Scarring Alopecia

Scarring alopecia is defined by irreversible damage and scarring of the hair follicle.  This is one of the most challenging types of alopecia to treat.  It can be caused by inflammatory fungal infections, chemical burns from relaxers, mechanical traction from tight hair styles and inflammatory scalp disorders. In general they are less common than non scarring alopecias, however several types are on the rise. They can start as an area of persistent and or intense itching/ pain on the scalp (i.e. crown- central centrifugal alopecia, frontal- frontal fibrosing alopecia, posterior- follilitis keloidalis ). There can be associated scalp redness, scaling, bumps, puss and hair shedding.  Eventually a bald patch develops and the hair does not grow back. A scalp biopsy can be important for diagnosis and labs may be helpful in discovering other associated systemic disorders.  These conditions are treated with topical minoxidil, topical and injection steroids, and or oral medications (anti-inflammatory, immuno-suppressant, 5 alpha reductase inhibitor pills).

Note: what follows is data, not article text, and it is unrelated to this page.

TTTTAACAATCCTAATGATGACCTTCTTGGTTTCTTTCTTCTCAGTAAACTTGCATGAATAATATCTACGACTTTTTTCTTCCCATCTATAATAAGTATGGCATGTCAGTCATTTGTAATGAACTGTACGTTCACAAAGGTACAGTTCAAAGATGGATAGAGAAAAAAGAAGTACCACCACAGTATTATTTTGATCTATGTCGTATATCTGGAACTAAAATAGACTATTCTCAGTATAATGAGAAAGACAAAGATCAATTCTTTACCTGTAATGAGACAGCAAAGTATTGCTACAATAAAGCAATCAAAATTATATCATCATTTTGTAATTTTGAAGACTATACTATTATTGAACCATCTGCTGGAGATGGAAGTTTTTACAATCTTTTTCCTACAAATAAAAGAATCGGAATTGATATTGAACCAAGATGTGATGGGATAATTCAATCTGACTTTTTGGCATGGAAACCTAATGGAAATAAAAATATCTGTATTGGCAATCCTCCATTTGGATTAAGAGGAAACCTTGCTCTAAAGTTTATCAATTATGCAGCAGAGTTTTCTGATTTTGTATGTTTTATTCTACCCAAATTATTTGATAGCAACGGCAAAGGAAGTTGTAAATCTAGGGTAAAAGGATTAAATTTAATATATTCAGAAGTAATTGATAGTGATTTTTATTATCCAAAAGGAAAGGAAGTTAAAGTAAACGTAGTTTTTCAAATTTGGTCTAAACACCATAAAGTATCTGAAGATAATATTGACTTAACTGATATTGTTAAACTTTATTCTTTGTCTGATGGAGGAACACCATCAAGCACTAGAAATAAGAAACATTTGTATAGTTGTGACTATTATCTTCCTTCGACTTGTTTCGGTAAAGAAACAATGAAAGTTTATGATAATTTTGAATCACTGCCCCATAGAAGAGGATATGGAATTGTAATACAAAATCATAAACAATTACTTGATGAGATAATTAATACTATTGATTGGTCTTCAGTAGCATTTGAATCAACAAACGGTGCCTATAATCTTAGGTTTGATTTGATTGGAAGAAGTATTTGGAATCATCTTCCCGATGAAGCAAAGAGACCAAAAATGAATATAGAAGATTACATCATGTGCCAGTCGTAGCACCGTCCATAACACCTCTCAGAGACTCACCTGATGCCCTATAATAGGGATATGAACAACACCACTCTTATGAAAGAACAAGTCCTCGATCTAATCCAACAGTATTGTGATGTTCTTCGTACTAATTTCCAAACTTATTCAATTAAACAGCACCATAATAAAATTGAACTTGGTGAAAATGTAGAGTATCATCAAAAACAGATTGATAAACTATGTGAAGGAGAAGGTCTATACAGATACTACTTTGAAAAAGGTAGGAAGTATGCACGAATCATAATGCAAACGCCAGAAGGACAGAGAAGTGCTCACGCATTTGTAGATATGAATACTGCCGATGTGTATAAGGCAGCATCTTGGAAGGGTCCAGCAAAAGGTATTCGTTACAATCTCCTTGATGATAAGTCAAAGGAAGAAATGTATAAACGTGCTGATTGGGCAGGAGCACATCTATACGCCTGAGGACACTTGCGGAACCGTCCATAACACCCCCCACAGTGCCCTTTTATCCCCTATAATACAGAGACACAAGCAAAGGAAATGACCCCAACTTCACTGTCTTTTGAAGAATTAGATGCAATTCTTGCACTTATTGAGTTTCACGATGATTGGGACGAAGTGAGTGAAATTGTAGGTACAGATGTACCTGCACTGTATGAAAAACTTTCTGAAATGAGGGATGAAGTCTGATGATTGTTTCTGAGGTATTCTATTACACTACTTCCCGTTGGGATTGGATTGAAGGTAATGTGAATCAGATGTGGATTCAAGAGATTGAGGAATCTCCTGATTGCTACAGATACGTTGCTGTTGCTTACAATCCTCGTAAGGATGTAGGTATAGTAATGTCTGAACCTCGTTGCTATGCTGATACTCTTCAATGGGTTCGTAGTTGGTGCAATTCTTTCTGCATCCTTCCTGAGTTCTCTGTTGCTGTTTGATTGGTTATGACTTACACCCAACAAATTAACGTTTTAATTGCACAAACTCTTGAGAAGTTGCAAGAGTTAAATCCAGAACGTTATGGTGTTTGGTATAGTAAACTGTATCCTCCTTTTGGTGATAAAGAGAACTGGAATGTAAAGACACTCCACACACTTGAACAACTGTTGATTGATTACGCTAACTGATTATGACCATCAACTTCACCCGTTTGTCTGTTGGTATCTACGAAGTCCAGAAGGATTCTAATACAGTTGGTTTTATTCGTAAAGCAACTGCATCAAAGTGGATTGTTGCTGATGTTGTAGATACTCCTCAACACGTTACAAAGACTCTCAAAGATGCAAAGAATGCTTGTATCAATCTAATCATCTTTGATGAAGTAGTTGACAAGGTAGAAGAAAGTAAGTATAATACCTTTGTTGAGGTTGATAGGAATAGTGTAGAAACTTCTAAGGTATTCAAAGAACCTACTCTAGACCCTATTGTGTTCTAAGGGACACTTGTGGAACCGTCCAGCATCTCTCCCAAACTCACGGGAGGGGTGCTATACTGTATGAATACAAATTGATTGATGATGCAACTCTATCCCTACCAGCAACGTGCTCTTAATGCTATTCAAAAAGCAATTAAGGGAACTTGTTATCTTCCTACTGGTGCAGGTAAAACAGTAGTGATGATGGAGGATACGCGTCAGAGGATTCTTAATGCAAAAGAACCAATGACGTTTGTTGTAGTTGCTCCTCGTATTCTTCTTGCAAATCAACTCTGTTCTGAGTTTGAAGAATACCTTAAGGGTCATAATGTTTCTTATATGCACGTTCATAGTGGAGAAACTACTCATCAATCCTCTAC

Prompt diagnosis and treatment are necessary to avoid widespread and permanent hair loss.

Scarring Alopecia Classification (The North American American Hair Research Society)

Group 1: Lymphocytic

Chronic cutaneous lupus erythematosus, Lichen planopilaris, Classic lichen planopilaris, Frontal fibrosing alopecia, Graham-Little syndrome, Classic pseudopelade (Brocq), Central centrifugal alopecia, Alopecia mucinosa, Keratosis follicularis spinulosa decalvans

Group 2: Neutrophilic

Folliculitis decalvans, Dissecting cellulitis

Group 3: Mixed

Folliculitis (acne) keloidalis, Folliculitis (acne) necrotica, Erosive pustular dermatosis

Group 4: Non-specific